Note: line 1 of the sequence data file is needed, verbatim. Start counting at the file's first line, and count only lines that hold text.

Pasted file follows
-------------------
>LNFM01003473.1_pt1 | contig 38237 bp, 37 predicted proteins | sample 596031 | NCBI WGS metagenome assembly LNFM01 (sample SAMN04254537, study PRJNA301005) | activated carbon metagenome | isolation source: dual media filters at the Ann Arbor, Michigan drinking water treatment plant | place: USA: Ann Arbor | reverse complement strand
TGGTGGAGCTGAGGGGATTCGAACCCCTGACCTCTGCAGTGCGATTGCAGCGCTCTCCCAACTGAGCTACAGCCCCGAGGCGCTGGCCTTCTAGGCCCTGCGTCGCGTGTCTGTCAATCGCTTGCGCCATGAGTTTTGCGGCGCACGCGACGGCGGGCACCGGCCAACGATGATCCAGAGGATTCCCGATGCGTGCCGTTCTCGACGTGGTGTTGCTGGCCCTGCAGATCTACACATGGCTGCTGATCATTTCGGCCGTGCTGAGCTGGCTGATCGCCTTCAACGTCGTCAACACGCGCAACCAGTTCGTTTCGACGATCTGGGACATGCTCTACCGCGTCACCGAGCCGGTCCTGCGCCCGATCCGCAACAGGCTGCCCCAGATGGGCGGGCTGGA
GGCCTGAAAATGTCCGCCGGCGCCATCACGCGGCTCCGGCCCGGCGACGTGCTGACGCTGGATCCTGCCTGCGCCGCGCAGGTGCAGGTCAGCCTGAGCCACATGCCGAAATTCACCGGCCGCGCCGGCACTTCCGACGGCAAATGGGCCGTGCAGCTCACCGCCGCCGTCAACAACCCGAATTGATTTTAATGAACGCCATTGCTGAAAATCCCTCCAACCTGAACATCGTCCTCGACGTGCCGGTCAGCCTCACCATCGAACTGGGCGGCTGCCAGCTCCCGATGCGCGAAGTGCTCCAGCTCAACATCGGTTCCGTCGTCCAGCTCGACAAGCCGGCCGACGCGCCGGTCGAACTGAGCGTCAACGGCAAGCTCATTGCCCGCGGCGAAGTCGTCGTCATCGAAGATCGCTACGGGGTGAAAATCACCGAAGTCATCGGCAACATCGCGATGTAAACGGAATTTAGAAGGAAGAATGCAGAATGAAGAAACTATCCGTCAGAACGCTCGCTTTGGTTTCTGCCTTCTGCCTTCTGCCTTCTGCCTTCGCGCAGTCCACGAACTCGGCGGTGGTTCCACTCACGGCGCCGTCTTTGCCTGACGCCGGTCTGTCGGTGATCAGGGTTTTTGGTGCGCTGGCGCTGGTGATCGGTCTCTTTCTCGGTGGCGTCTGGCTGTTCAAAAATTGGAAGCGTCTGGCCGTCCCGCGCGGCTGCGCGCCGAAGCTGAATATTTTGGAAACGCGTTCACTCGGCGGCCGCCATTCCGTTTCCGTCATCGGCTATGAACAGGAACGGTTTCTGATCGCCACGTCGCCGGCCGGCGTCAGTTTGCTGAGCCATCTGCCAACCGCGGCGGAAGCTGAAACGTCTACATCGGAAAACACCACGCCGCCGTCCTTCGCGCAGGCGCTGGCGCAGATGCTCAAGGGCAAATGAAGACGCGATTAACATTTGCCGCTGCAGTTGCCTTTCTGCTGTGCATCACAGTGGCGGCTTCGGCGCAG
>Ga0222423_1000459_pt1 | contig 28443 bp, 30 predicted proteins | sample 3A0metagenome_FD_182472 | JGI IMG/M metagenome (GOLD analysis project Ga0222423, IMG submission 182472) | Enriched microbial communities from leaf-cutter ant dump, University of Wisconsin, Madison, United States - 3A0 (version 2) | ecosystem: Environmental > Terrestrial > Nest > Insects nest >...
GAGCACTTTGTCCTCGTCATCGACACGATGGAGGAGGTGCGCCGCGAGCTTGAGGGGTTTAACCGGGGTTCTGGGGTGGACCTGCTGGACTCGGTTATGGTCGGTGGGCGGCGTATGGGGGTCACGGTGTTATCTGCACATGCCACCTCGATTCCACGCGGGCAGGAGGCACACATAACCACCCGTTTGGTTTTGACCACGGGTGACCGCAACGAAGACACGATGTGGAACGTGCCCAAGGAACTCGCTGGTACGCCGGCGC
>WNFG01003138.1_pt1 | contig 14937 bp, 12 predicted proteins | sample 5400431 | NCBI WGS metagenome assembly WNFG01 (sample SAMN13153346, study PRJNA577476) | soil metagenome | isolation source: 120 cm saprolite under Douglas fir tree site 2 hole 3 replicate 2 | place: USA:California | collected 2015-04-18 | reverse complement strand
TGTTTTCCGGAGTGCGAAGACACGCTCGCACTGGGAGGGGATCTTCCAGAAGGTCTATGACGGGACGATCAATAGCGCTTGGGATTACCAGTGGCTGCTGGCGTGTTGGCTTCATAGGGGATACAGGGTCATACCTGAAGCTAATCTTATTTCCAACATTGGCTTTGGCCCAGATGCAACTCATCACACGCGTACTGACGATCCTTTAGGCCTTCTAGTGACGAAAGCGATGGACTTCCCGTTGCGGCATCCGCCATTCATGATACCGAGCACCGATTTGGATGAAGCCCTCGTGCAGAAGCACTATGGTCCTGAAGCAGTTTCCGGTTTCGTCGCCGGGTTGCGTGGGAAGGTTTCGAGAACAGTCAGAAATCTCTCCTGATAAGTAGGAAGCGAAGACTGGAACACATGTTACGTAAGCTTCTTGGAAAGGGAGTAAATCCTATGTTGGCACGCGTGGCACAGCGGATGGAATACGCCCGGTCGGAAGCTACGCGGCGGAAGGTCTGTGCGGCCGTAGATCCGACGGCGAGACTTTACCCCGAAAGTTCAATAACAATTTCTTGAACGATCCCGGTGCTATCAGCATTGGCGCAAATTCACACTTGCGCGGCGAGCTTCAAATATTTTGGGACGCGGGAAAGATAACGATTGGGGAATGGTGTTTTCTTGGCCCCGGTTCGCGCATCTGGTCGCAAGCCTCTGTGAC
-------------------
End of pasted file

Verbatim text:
>LNFM01003473.1_pt1 | contig 38237 bp, 37 predicted proteins | sample 596031 | NCBI WGS metagenome assembly LNFM01 (sample SAMN04254537, study PRJNA301005) | activated carbon metagenome | isolation source: dual media filters at the Ann Arbor, Michigan drinking water treatment plant | place: USA: Ann Arbor | reverse complement strand